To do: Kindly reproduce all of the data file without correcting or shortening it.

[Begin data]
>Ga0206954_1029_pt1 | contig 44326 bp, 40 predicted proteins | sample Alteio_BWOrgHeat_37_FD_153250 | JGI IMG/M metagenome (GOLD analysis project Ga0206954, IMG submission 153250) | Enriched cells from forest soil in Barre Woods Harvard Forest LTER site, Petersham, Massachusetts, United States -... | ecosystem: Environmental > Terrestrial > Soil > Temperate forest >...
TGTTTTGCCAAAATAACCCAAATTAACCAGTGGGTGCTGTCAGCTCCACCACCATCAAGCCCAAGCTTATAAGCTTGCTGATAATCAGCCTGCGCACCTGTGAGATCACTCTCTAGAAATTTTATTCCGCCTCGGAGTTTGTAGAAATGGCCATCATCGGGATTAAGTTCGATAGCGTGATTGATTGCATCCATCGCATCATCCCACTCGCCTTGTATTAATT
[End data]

>Ga0206954_1029_pt1 | contig 44326 bp, 40 predicted proteins | sample Alteio_BWOrgHeat_37_FD_153250 | JGI IMG/M metagenome (GOLD analysis project Ga0206954, IMG submission 153250) | Enriched cells from forest soil in Barre Woods Harvard Forest LTER site, Petersham, Massachusetts, United States -... | ecosystem: Environmental > Terrestrial > Soil > Temperate forest >...
TGTTTTGCCAAAATAACCCAAATTAACCAGTGGGTGCTGTCAGCTCCACCACCATCAAGCCCAAGCTTATAAGCTTGCTGATAATCAGCCTGCGCACCTGTGAGATCACTCTCTAGAAATTTTATTCCGCCTCGGAGTTTGTAGAAATGGCCATCATCGGGATTAAGTTCGATAGCGTGATTGATTGCATCCATCGCATCATCCCACTCGCCTTGTATTAATT